The finished result was a modern take on traditional sawtooth roof buildings that are typical to the industrial area and its history, but this time with a much more open concept, locally sourced and repurposed materials, and a larger emphasis on on allowing natural sunlight to flow into the work spaces and fill the rooms.
Even just this use of light contributes both to making the building less impactful on its environment, as well as to making it slightly more modern in its functions despite some elements looking typical of old brick industrial warehouses. Not only does the easy flow of light reduce power use, it also lifts the spirits of anyone working or visiting there, unlike some old fashioned brick buildings where the interior feels dark, closed off, and not necessarily welcoming.
In the process of choosing their materiality, designers noted that many old industrial buildings look quite temporary thanks to their bare-bones materials and unfinished aesthetic, when in actual fact they’ll often stand and serve a pivotal function in a community for years. Thinking about this was how they opted to try and establish a slightly different appearance this time around.
The materiality of this new building is much the same; it is afforded a sense of strength and businesslike functionality thanks to the use of brick, steel, and concrete. Designers made sure, however, to give the space a slightly more finished looking… well… finish! The space is minimalist and practical but it doesn’t like ramshackle and thrown together like it might soon be torn down.
Because the building is part of a small-scale business park that isn’t far from the Rotterdam ports, it’s a great potential location for all kinds of businesses. That’s why the next step of the project, following what you already see here, is to split the sprawling, open concept space into four different business units to create a functional but free flowing business park.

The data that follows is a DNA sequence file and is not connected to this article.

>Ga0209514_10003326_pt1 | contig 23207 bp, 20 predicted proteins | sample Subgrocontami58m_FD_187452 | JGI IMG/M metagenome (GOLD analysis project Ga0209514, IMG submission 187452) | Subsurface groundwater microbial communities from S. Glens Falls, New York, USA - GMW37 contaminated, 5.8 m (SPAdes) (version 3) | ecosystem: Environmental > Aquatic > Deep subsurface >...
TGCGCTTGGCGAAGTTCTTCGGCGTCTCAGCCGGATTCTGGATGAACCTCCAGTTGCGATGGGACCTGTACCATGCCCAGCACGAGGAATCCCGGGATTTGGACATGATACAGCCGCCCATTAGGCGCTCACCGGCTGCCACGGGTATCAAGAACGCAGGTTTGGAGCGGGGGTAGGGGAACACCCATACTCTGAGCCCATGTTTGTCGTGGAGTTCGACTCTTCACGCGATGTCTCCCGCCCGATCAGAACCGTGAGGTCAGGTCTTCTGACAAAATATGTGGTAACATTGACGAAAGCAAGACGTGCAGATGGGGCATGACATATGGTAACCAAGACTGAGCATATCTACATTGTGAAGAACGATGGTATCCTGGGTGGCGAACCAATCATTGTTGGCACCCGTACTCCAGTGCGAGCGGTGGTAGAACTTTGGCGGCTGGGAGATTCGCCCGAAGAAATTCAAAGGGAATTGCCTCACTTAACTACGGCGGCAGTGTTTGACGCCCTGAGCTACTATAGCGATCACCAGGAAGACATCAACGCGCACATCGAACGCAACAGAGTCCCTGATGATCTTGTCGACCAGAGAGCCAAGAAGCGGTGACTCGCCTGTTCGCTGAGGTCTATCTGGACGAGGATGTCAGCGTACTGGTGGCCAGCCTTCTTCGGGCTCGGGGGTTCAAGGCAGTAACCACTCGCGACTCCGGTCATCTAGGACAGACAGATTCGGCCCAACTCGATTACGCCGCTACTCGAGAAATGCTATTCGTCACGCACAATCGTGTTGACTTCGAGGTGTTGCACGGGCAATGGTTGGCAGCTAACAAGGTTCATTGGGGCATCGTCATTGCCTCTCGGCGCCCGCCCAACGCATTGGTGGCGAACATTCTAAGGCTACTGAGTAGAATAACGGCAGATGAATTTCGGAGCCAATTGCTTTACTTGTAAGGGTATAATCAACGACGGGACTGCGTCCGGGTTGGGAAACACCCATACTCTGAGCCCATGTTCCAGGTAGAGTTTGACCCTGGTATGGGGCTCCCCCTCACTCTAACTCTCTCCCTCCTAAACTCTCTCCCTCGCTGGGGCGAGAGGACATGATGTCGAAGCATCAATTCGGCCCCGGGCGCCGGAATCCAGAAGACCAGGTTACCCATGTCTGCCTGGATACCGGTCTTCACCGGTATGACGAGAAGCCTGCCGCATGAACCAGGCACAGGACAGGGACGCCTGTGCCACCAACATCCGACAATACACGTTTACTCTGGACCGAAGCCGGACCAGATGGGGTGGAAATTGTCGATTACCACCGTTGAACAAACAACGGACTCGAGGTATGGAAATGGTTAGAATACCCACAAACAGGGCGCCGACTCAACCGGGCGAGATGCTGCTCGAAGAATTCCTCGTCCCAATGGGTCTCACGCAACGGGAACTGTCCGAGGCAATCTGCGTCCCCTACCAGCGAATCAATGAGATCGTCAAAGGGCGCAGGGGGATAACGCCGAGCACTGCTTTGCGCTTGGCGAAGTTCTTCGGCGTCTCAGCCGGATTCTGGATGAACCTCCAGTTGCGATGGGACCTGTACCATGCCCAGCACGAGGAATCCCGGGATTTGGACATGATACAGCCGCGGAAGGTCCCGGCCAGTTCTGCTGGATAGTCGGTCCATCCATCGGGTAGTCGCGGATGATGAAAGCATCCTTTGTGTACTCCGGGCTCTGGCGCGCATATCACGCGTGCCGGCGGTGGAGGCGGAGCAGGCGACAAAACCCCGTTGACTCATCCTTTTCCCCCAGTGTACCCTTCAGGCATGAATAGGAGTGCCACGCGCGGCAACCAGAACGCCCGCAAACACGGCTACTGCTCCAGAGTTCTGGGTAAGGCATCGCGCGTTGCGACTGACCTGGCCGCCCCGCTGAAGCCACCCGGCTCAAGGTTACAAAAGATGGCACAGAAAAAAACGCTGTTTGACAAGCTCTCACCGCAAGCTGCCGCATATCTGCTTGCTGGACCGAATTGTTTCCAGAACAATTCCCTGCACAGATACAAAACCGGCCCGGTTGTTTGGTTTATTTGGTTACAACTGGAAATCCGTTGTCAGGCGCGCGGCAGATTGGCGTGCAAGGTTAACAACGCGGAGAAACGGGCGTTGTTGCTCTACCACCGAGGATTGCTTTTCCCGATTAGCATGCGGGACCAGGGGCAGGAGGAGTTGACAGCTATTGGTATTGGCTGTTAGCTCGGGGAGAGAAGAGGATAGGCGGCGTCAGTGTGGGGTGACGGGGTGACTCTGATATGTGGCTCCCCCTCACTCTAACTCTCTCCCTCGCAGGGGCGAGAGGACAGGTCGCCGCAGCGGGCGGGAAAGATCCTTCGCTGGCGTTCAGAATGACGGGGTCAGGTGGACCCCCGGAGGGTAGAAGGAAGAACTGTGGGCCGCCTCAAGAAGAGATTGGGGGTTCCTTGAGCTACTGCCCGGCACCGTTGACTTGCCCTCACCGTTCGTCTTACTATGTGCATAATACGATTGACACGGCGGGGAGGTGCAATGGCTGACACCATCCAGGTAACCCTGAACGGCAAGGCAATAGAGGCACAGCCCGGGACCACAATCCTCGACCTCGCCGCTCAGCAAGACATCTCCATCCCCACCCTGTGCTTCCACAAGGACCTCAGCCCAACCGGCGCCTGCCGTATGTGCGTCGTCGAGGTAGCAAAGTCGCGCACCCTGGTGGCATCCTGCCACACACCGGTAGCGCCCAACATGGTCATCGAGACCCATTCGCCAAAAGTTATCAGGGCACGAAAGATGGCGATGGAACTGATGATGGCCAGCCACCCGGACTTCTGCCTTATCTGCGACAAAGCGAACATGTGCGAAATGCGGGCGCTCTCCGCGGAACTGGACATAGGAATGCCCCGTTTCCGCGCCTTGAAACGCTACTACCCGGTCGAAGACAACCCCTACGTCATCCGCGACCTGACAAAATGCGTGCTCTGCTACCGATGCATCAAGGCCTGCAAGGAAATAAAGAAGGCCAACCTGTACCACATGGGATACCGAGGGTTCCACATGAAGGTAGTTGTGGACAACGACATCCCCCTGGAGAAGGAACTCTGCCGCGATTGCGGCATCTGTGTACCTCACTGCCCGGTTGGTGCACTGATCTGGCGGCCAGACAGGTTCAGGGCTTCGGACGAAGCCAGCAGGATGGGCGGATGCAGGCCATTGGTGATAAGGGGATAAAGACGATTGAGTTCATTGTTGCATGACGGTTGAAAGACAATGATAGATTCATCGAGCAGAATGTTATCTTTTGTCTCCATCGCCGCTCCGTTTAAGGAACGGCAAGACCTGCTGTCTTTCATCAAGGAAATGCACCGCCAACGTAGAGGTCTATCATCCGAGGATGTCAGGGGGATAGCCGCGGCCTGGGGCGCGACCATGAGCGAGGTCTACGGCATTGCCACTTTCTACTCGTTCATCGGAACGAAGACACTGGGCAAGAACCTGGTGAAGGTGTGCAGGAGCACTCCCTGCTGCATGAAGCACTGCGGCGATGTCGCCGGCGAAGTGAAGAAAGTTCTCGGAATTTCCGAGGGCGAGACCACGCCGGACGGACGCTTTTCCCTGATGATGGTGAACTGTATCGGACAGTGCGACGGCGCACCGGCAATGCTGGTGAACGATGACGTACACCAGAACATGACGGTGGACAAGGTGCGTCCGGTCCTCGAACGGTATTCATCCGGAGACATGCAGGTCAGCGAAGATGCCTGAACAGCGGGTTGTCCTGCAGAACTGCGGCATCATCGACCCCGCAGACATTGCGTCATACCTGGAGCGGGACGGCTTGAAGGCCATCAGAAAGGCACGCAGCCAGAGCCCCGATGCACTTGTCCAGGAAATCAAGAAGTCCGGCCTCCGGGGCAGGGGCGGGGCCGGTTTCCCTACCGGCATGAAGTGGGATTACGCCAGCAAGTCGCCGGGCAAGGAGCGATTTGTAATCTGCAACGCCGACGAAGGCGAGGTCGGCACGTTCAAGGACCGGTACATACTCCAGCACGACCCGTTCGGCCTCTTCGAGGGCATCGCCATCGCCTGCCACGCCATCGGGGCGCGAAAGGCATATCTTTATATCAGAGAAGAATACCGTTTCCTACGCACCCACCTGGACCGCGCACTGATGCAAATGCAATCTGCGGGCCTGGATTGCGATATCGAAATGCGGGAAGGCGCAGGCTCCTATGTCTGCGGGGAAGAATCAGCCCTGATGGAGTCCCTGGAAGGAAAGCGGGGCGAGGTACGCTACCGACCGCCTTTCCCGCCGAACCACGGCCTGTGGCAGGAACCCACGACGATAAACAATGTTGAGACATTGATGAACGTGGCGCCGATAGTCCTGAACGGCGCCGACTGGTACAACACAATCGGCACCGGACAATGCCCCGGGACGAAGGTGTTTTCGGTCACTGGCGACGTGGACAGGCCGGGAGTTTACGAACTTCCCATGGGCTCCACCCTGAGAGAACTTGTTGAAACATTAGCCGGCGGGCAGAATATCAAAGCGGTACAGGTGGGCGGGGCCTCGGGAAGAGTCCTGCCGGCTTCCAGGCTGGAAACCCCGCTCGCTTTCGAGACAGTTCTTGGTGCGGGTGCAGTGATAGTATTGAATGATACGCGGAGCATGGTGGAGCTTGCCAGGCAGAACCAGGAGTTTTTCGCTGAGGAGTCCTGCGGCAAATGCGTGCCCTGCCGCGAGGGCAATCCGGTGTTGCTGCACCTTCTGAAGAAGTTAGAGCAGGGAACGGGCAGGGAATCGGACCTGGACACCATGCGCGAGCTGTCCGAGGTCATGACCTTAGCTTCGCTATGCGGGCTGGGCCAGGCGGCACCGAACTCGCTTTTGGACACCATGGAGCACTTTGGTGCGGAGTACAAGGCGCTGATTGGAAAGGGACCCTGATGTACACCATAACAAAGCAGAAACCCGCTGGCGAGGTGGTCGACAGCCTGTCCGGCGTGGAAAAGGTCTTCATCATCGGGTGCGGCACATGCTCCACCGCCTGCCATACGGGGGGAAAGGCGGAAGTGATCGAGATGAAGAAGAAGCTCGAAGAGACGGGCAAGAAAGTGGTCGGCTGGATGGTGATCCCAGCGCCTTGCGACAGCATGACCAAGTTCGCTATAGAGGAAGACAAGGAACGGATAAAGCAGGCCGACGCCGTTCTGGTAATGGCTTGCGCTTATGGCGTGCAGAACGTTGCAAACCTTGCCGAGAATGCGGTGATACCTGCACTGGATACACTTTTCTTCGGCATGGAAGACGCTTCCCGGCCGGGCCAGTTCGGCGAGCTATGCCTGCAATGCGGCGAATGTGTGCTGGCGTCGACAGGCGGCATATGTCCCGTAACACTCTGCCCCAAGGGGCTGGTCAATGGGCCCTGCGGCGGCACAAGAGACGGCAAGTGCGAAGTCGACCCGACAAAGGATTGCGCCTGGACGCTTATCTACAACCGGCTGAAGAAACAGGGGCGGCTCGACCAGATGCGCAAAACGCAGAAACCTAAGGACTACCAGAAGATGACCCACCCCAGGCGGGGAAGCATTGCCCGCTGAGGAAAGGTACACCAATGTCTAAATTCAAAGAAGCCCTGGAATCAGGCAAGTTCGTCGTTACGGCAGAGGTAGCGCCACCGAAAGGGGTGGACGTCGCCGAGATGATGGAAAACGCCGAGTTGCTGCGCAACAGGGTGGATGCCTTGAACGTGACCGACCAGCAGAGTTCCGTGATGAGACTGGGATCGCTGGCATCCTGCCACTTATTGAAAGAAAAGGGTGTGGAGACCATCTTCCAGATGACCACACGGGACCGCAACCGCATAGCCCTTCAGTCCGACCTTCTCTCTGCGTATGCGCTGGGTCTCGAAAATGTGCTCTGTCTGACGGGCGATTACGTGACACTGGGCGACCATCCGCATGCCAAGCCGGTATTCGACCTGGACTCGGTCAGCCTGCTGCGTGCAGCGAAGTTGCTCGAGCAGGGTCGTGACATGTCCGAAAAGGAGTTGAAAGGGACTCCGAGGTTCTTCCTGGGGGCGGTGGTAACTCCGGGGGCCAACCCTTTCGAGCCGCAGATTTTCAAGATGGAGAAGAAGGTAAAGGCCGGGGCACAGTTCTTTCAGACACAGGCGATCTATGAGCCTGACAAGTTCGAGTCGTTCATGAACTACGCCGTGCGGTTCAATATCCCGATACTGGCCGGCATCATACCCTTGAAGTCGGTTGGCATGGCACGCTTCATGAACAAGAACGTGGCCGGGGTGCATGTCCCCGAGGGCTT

The fact that the space will eventually be shared by several businesses within one very open and naturally lit space, but that it also still resembles a traditional factory on the outside, creates a unique blending of several things. Not only are aesthetics between interior and exterior spaces contrasting, but the sense of modern business routine and old fashioned factory work brings new and old, contemporary and historical together. It’s a stylistic and cultural combination.
Of course, the sawtooth shape of the building does more than just hearken back to times past and reference older styles of architecture. In this particular building, the translucent tiles built into it are also an integral part of the green heating, cooling, and lighting systems. This is another specific point where history, style, function, and modernity all cross over.
Another more contemporary element that certainly wouldn’t have been found in brick industrial buildings of auld but that proves extremely useful in this building is the presence of several skylights and in-line window frames, as well as rolling doors. These appear to break down visual and occasionally physical barriers between indoor and outdoor spaces, making the building feel expansive and accessible.